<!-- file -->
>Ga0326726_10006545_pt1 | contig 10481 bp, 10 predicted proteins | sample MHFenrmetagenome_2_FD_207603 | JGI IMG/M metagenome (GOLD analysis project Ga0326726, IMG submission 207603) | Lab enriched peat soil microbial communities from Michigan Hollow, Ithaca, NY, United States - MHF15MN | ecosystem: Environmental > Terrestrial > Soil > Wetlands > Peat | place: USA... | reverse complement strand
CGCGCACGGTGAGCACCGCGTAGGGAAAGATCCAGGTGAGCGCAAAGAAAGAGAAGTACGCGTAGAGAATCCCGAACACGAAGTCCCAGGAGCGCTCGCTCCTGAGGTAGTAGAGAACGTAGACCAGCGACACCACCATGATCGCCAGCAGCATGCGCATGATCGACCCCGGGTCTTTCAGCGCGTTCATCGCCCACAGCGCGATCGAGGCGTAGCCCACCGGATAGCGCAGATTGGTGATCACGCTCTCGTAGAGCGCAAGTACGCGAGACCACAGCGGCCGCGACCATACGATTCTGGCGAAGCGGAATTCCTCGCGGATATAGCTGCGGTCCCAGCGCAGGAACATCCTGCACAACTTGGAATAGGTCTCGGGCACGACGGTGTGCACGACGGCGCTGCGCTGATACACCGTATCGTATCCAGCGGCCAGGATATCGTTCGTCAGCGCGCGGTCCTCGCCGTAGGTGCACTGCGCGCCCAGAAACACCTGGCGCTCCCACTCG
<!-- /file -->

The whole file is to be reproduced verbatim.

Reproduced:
>Ga0326726_10006545_pt1 | contig 10481 bp, 10 predicted proteins | sample MHFenrmetagenome_2_FD_207603 | JGI IMG/M metagenome (GOLD analysis project Ga0326726, IMG submission 207603) | Lab enriched peat soil microbial communities from Michigan Hollow, Ithaca, NY, United States - MHF15MN | ecosystem: Environmental > Terrestrial > Soil > Wetlands > Peat | place: USA... | reverse complement strand
CGCGCACGGTGAGCACCGCGTAGGGAAAGATCCAGGTGAGCGCAAAGAAAGAGAAGTACGCGTAGAGAATCCCGAACACGAAGTCCCAGGAGCGCTCGCTCCTGAGGTAGTAGAGAACGTAGACCAGCGACACCACCATGATCGCCAGCAGCATGCGCATGATCGACCCCGGGTCTTTCAGCGCGTTCATCGCCCACAGCGCGATCGAGGCGTAGCCCACCGGATAGCGCAGATTGGTGATCACGCTCTCGTAGAGCGCAAGTACGCGAGACCACAGCGGCCGCGACCATACGATTCTGGCGAAGCGGAATTCCTCGCGGATATAGCTGCGGTCCCAGCGCAGGAACATCCTGCACAACTTGGAATAGGTCTCGGGCACGACGGTGTGCACGACGGCGCTGCGCTGATACACCGTATCGTATCCAGCGGCCAGGATATCGTTCGTCAGCGCGCGGTCCTCGCCGTAGGTGCACTGCGCGCCCAGAAACACCTGGCGCTCCCACTCG